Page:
The Heron I unmanned aerial vehicle (UAV) has flown its first operational mission in Mali on behalf of the German military as part of a contract with Airbus Defence and Space.
The first operational mission took place on 1 November from Gao airport and lasted five hours and 40 minutes. Airbus said it occurred three months after the signing of the contract with Germany.
“The first flight is an important step to obtain the declaration of full operational capability (FOC). To achieve FOC, three aircraft will be stationed in Gao and reconnaissance missions will be carried out focusing on the north-east of the country in order to protect the citizens and MINUSMA personnel,” Airbus said.
Similar to the operator model for the Heron I in Afghanistan (where the UAVs have flown over 2 300 missions), Airbus Defence and Space Airborne Solutions GmbH (ADAS) is responsible for the provision, maintenance and overhaul of the system in Mali. The aircraft are leased from their manufacturer Israel Aerospace Industries (IAI).
This operation follows an agreement signed on 21 July by the Federal Office of Bundeswehr Equipment, Information Technology and In-Service Support (BAAINBw) and ADAS. The deployment of the Heron I in Mali is planned initially until February 2018.
The Heron I has a wingspan of seventeen meters and has a maximum mission endurance of more than twenty-four hours and range of up to 800 kilometres. Military tasks include tracking down explosives from the air, assist in convoying and patrolling, providing reconnaissance to ground forces in combat situations, exploration of tracks, creating movement profiles and long-term monitoring, support for situation assessment as well as camp and force protection.
As from 1 July this year the Bundeswehr took over responsibility for the intelligence unit in Mali from the Netherlands. In the perimeter of the UN MINUSMA mission, German forces are taking on tasks mainly in the Gao region.
The extension of the Heron I operational model is paving the way for the next generation Heron TP, which has been selected by the German Bundeswehr Chief of Staff to succeed the Heron I and bridge the timeframe until a European drone development will be available.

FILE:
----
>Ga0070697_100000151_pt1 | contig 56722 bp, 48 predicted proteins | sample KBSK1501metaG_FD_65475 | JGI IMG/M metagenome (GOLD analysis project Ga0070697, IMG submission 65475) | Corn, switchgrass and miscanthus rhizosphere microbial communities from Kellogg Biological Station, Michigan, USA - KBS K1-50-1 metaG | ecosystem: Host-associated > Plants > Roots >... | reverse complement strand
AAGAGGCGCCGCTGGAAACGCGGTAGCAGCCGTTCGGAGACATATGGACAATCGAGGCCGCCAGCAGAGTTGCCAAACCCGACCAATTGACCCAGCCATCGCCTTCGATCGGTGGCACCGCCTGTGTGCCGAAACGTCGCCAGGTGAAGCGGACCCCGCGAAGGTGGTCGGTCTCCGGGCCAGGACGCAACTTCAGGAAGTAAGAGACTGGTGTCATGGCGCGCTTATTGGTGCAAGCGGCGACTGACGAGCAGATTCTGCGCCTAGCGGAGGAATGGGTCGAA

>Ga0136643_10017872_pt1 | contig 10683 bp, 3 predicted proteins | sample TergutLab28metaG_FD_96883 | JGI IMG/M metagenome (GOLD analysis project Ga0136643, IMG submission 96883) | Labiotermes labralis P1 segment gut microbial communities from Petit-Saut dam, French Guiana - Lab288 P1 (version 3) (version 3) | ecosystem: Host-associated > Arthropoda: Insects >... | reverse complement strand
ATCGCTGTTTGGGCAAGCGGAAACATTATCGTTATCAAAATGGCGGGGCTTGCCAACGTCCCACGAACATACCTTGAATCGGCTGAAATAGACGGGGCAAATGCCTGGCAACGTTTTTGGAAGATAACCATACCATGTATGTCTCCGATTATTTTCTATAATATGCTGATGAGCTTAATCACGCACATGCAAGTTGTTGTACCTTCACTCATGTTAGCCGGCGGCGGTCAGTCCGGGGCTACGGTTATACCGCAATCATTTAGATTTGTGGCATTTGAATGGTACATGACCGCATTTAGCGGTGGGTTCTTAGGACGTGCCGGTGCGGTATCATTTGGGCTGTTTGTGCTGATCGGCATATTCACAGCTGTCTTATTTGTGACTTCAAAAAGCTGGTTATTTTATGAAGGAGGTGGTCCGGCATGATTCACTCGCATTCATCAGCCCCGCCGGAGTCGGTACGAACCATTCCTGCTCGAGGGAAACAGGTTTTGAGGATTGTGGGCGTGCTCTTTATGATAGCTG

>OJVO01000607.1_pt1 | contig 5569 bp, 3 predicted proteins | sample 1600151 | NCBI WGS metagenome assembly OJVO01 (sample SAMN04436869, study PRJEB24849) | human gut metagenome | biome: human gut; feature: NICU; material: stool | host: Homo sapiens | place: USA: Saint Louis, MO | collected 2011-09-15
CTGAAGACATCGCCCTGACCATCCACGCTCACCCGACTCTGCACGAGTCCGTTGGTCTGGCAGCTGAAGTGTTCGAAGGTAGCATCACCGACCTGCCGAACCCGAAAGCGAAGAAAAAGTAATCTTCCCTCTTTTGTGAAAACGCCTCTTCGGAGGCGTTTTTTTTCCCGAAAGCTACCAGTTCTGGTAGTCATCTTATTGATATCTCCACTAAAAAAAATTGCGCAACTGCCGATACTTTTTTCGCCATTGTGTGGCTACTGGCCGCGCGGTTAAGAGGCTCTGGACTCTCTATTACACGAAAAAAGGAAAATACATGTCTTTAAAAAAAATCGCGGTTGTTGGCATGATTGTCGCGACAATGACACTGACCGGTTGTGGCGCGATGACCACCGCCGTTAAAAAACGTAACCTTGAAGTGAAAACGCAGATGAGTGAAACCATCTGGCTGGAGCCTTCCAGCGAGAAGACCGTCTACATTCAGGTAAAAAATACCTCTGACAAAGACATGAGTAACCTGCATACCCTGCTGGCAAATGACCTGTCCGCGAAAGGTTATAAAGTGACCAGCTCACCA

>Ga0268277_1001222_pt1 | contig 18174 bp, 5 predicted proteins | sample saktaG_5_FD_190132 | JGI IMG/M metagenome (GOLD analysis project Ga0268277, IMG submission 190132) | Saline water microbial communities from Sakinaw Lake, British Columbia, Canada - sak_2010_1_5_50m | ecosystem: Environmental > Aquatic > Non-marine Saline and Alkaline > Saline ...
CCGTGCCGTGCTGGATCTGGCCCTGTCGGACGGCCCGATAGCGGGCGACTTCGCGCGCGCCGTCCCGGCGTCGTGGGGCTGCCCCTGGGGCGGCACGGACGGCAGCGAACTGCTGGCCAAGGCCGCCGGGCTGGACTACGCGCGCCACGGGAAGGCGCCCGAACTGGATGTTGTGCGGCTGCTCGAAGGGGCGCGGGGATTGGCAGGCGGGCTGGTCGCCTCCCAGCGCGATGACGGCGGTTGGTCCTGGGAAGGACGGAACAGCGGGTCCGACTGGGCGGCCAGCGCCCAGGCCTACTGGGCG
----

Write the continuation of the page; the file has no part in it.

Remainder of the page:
The German defence ministry on 1 November announced it was playing another role in Mali by contributing helicopters to Minusma to fill the gap by the departure of the Dutch Helicopter Detachment (HELIDET) in early 2017.
The Dutch government will withdraw its four AH-64D Apaches and three CH-47D Chinooks after two years of operations. It is not clear how many or of what type of helicopters Germany will deploy to Mali.
UAVs are playing an ever larger role in global peacekeeping operations, with the United Nations flying them in several missions, including the Democratic Republic of Congo. In Mali, a Swedish UN contingent has deployed the Textron Unmanned Systems Shadow 200 UAV and AeroVironment Puma AE and Wasp small UAVs in support of MINUSMA. This deployment reached full operational capability in May last year and is due to continue operating until 2017.
Due to the Shadow’s short range and the need for greater payload, the United Nations last year began seeking a larger UAV to operate in the northern part of Mali. MINUSMA signed a contract with Thales UK in December 2015 to operate Eblit Hermes 900s for three years with an option for a further two years.
The contract covers the deployment of three aircraft (two for operational duties, the third as a spare) with two control stations and flight crews to enable the simultaneous use of both aircraft. The aircraft are being flown from Timbuktu airport in Mali.
The Hermes 900 was the first medium-altitude, long endurance (MALE) UAV to be flown in support of United Nations missions.
France has also deployed UAVs to the region, with two Harfangs (based on the Heron) and three MQ-9 Reapers based in Niger but flying over five countries in the Sahel under Operation Barkhane.